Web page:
I’m beginning to think the foliage is out to get me. I was hit by another leaf, on the foot, two days ago. It wasn’t a gentle smack, but it actually stuck to my foot since it was damp out (seriously, you can’t make this stuff up. Okay, maybe you can, but I’m not, I swear). To make matters worse, I was wearing open heels, and had recently showered (it happens more often than you might think), as I was going to my house’s formal.
Brian speculates: All my buddies tell me MIT is for a bunch of nerds who have no life. Is that true? Can you have a stronger interest in your liberal art courses and still have a good chance of making it in MIT?
A NERD? Why, I’ve never been called a nerd in my life! Good heavens! (Affirmative.)
It’s really hard for me to explain the nerd stereotype; the best thing you could do would be to come here, stay with an MIT student, and see for yourself. I consider myself a nerd proudly, but at the same time, I go to the mall, wear makeup, and own way too many pairs of shoes. We play a ridiculous amount of intramural sports and have parties that don’t just involve problem sets; we work hard and we play hard too. If that’s not enough for you, I shower. Daily.
As for liberal arts, I’ve been a writer ever since I wrote my first “book” in fourth grade, I take pictures, I sing, I dance, I’m in a sketch comedy group. I took all the AP history and English courses I could get my hands on in high school, in conjunction with AP Computer Science and AP Calculus BC. Other examples: half of my friend Christina’s courses are humanities courses, and my buddy Matt Fisher is a political science major. We have an excellent creative writing program and art department.
So yes, MIT students are well-rounded human beings who don’t sit inside all day and look at people’s source codes (okay, I only do that a few times a week). We’re social, especially with those we live with – my hall won a bbq paid for by our house because we won the community service contest for Camp Kesem, a program for children whose parents have or had cancer.
Oh, and we go to formals.
This Friday my house rented a huge cruise that sailed around the harbor as we danced the night away; the only problem was that we had to take either the T (subway) or a taxi to get out there. I got back late because of MedLinks training, and since Next House is the very farthest you can get from the T station, we had to scoot across campus at high speeds in our suits and ties. It was all very classy, really.
You might remember Curtis ’10 from an old entry of Ben’s, or as the guy voted Most Likely to Cure Cancer; he’s been a good friend of mine since fourth grade. He’s also a genius. To be good at math is to catch a Curtis. We have a lot of those here at MIT, as you might guess, and it’s the coolest thing in the world be sharing a communal bathroom with intellectual giants.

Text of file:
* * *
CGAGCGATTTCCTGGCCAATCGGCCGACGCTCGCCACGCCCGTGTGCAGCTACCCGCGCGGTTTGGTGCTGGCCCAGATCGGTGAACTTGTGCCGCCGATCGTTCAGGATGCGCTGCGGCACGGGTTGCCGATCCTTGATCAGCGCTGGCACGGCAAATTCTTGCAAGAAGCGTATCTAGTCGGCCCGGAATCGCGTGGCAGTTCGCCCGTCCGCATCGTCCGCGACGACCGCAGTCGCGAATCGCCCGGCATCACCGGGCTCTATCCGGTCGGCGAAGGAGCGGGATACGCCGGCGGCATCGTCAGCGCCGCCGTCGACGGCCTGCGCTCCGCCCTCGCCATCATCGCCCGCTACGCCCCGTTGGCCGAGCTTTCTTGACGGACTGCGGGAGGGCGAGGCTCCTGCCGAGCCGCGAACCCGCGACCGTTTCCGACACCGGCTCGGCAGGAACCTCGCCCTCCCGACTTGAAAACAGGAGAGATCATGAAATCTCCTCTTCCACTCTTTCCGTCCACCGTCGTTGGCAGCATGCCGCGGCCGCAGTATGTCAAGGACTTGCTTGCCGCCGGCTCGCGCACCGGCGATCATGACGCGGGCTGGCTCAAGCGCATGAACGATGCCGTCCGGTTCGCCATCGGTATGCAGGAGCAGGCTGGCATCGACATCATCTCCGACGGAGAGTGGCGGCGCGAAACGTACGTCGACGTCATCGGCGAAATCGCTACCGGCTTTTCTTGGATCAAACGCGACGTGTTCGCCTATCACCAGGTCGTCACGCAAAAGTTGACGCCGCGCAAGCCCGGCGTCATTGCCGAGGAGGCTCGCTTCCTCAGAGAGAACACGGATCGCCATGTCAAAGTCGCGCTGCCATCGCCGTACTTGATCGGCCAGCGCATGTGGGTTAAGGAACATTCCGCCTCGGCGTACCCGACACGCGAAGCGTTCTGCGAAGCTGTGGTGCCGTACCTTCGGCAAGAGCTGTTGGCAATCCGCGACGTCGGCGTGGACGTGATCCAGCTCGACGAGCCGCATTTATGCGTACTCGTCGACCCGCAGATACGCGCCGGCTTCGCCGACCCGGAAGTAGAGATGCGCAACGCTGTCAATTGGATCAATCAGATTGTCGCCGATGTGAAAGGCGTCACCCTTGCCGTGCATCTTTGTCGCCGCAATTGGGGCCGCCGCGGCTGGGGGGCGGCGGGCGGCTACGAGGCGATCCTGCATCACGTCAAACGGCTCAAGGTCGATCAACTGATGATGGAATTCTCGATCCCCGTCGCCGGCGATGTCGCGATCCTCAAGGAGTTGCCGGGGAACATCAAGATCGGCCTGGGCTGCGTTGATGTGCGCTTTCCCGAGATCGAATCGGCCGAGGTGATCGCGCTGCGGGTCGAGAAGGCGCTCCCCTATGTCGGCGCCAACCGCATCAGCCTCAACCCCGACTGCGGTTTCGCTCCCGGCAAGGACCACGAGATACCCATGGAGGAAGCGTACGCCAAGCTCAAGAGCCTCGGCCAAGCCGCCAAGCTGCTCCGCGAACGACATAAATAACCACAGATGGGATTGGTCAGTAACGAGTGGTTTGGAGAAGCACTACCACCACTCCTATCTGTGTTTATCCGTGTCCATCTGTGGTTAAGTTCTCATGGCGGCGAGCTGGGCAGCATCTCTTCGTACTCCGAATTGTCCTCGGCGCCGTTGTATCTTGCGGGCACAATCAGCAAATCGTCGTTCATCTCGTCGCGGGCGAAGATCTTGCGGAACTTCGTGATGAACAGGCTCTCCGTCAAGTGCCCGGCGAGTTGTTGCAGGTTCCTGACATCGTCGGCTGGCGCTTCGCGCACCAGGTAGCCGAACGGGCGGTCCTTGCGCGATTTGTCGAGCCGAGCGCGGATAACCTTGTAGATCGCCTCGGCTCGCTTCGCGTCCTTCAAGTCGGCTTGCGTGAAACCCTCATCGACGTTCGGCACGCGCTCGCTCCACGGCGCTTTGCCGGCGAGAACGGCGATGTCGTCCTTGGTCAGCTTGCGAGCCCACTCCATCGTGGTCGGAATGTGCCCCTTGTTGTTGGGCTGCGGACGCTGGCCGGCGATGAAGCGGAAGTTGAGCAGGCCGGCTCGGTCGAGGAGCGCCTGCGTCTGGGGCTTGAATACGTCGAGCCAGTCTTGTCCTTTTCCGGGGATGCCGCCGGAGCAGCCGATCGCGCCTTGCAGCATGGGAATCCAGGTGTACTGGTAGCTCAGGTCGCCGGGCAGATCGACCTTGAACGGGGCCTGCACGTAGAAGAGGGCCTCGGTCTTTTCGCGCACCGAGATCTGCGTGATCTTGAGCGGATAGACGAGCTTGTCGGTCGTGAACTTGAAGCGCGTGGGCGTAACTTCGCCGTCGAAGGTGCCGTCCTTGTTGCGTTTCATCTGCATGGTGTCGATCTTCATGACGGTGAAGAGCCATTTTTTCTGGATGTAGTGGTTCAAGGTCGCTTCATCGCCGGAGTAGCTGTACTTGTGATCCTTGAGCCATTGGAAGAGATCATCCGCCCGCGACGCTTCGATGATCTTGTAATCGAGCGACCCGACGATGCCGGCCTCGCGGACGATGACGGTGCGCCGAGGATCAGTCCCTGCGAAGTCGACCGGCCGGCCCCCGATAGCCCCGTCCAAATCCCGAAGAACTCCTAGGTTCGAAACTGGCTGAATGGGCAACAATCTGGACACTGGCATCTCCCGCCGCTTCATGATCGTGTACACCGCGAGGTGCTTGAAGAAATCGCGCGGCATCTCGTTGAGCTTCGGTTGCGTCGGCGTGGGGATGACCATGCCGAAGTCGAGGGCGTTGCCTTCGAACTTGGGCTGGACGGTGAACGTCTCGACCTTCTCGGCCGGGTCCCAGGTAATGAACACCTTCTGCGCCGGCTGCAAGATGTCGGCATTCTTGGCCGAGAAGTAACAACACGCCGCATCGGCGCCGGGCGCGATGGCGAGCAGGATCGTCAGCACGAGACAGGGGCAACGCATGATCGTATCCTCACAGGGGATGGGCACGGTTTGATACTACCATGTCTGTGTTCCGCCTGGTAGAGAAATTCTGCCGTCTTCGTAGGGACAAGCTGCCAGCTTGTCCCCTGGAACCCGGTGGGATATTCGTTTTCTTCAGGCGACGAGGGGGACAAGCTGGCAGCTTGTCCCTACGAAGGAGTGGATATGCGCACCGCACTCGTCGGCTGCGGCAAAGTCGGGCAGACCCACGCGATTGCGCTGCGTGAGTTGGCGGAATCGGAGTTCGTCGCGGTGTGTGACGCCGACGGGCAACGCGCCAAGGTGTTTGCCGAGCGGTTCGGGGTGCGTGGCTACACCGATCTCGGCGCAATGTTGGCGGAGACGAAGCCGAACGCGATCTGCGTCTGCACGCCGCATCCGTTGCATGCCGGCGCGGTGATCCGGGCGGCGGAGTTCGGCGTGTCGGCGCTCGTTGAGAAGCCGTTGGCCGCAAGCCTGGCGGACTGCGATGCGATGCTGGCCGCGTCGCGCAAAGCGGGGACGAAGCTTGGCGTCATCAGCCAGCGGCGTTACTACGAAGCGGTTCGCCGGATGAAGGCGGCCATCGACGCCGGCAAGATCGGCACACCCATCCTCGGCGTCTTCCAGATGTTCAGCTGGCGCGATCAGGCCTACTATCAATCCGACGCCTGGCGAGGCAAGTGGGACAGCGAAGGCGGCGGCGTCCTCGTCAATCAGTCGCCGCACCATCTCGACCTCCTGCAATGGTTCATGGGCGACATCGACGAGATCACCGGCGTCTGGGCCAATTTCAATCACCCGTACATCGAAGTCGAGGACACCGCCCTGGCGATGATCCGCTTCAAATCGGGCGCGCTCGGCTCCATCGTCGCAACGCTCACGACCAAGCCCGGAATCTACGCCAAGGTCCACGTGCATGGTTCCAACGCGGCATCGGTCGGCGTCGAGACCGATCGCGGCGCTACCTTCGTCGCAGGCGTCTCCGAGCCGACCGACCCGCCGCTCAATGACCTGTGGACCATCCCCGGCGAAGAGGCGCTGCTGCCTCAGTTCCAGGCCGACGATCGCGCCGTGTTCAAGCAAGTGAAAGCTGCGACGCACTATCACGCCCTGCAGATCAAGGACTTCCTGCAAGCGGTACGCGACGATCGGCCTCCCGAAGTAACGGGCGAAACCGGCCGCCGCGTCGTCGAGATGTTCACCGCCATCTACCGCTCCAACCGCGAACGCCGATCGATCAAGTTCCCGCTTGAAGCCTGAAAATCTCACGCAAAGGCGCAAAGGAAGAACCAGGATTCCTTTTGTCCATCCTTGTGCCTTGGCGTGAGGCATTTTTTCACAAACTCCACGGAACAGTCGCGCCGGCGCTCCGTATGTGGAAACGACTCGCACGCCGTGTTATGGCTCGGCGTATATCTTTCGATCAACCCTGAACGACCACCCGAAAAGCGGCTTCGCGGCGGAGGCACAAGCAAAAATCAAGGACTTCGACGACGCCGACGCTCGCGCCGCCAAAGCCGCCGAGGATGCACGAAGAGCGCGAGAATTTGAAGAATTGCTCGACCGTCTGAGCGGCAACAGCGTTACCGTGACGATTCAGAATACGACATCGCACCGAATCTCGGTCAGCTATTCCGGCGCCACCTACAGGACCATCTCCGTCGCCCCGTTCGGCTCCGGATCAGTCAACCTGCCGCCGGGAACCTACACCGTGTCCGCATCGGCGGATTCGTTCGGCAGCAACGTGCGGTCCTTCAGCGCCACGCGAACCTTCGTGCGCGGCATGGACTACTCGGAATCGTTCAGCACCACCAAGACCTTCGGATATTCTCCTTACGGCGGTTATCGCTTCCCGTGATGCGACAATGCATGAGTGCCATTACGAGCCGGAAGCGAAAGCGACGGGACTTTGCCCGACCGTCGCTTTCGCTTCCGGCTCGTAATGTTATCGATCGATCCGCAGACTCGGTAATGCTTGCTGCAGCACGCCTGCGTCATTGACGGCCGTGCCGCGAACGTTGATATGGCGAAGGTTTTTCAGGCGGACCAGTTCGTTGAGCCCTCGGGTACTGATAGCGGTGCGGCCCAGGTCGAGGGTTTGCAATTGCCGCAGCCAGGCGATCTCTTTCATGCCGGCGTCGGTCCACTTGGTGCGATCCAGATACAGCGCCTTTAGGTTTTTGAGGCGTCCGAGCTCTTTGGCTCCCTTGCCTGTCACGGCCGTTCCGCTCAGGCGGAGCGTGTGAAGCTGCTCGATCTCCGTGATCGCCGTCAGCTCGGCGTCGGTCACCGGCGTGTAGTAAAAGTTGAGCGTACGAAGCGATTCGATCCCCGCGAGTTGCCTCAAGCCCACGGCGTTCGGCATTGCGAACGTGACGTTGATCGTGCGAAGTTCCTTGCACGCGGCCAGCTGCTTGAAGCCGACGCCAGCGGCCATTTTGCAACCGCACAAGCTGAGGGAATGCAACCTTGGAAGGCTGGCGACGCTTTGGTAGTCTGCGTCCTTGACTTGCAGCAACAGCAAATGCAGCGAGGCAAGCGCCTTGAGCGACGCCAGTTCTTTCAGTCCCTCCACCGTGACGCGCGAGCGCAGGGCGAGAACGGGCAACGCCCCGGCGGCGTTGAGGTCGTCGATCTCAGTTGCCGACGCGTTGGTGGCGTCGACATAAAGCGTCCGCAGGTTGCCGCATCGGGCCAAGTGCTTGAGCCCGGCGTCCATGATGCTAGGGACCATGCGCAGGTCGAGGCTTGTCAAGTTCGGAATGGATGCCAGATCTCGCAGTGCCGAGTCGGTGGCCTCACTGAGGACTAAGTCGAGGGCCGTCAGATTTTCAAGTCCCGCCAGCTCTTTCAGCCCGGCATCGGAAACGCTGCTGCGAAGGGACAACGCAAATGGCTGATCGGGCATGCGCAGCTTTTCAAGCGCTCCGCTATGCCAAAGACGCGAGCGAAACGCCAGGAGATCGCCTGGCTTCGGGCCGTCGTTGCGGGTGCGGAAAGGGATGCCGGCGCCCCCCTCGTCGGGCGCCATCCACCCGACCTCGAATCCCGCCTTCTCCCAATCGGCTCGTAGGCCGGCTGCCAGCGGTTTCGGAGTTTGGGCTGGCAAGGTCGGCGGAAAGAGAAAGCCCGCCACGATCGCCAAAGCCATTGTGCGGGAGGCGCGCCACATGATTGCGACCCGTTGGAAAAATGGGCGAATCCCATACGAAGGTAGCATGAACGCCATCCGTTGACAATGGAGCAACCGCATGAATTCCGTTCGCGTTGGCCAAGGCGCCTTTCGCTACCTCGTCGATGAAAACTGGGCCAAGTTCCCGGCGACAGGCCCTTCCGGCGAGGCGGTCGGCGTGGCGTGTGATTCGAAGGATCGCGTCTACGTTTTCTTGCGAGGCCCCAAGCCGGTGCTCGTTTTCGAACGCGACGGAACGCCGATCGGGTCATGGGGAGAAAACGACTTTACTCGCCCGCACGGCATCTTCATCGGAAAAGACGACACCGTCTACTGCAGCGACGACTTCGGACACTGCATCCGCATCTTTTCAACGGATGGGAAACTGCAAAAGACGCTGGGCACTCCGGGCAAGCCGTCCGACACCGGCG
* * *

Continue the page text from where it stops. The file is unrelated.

Look at how our hair has grown. A metaphor, for our development as college freshmen, if you will. Isn’t life beautiful?
So I never imagined that writing an entry about being hit in the face by a leaf would cause such a stir, but the other day as I was walking back to my dorm, a stranger stopped me to ask how my face was doing. My mother called to tell me to be more alert (I believe this means I should be taking ninja classes or something of the sort to avoid leaf attacks). My father sent me an email later (cc’d to the rest of my family) beginning with this:
“Once I was walking on a sidewalk when suddenly a huge tree trunk on my face. I avoided cracking my head open by hitting the trunk only by a few seconds. That’s what happens when you don’t pay attention to your situation and surroundings. Don’t let a tree trunk hit your face. ”
My sister and I met up later that night (she’s a student at another university in Cambridge that I affectionately call “The Harv”), during which we had this conversation:
ELSA: Are you okay?
ME: Uh, yeah. Why?
ELSA: Dad told me a tree branch hit you in the face and knocked you unconscious.
I assure you I have been very much alive and kicking, even though I didn’t get to post an entry this week about how a rampant field of grass beat me at the knee.
(I’m just kidding, Dad.)
This questioning took place last night, during which I went with my sister to a stand-up comedy show called Comedy for a Cause, a benefit for the Deep Roots Scholarship Fund. It featured several nationally recognized comedians, including the hugging guy from the Dave Matthews video “Everyday”. So I went. I laughed. And I hugged the hugging guy.
Speaking of famous people I meet and entries on leaves in faces, L spoketh: “Someone besides me listens to Regina Spektor?! Wow.”
Indeed, L, all these people below (and a certain Mr. Jones) listen to Regina Spektor. All these people (not including Mr. Jones, because he had to do “work”, right) also met and talked to Regina Spektor. For everyone else who doesn’t, they should. She is amazing. She is my sweetest downfall; I loved her first.
I did write up answers to a bunch of your questions, but I’m going to wait a bit to post them since this one was a bit long and I don’t want to bore you, so feel free to ask me more! If you have a specific topic that you want me to write about, let me know that too. Remember, if you don’t ask, you don’t find out (dun dun dunn). I definitely don’t have all the answers, but I’ll do the best I can to cover all the bases from quantum mechanics to dating and dining food. And don’t stress too much – even here at MIT, we take time off to smell the fall air.